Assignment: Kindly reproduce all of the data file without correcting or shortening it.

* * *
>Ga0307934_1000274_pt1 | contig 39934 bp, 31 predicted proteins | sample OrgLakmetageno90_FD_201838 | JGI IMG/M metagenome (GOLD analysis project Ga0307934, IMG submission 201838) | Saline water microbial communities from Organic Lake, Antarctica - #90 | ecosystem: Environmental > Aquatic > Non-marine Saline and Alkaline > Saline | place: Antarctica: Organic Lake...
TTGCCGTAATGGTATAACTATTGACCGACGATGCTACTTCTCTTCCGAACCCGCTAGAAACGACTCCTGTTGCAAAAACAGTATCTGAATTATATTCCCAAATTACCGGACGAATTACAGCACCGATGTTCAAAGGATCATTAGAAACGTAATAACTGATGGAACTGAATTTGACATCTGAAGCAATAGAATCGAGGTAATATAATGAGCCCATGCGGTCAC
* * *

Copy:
>Ga0307934_1000274_pt1 | contig 39934 bp, 31 predicted proteins | sample OrgLakmetageno90_FD_201838 | JGI IMG/M metagenome (GOLD analysis project Ga0307934, IMG submission 201838) | Saline water microbial communities from Organic Lake, Antarctica - #90 | ecosystem: Environmental > Aquatic > Non-marine Saline and Alkaline > Saline | place: Antarctica: Organic Lake...
TTGCCGTAATGGTATAACTATTGACCGACGATGCTACTTCTCTTCCGAACCCGCTAGAAACGACTCCTGTTGCAAAAACAGTATCTGAATTATATTCCCAAATTACCGGACGAATTACAGCACCGATGTTCAAAGGATCATTAGAAACGTAATAACTGATGGAACTGAATTTGACATCTGAAGCAATAGAATCGAGGTAATATAATGAGCCCATGCGGTCAC